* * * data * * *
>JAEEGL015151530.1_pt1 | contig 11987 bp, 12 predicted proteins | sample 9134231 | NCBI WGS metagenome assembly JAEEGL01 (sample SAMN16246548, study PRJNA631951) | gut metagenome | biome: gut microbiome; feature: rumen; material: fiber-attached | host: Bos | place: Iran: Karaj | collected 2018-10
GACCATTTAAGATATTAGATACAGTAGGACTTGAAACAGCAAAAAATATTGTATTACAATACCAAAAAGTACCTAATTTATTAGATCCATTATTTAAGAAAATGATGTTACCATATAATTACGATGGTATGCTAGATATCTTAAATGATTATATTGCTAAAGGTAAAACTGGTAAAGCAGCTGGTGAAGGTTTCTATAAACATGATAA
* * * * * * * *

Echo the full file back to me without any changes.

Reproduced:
>JAEEGL015151530.1_pt1 | contig 11987 bp, 12 predicted proteins | sample 9134231 | NCBI WGS metagenome assembly JAEEGL01 (sample SAMN16246548, study PRJNA631951) | gut metagenome | biome: gut microbiome; feature: rumen; material: fiber-attached | host: Bos | place: Iran: Karaj | collected 2018-10
GACCATTTAAGATATTAGATACAGTAGGACTTGAAACAGCAAAAAATATTGTATTACAATACCAAAAAGTACCTAATTTATTAGATCCATTATTTAAGAAAATGATGTTACCATATAATTACGATGGTATGCTAGATATCTTAAATGATTATATTGCTAAAGGTAAAACTGGTAAAGCAGCTGGTGAAGGTTTCTATAAACATGATAA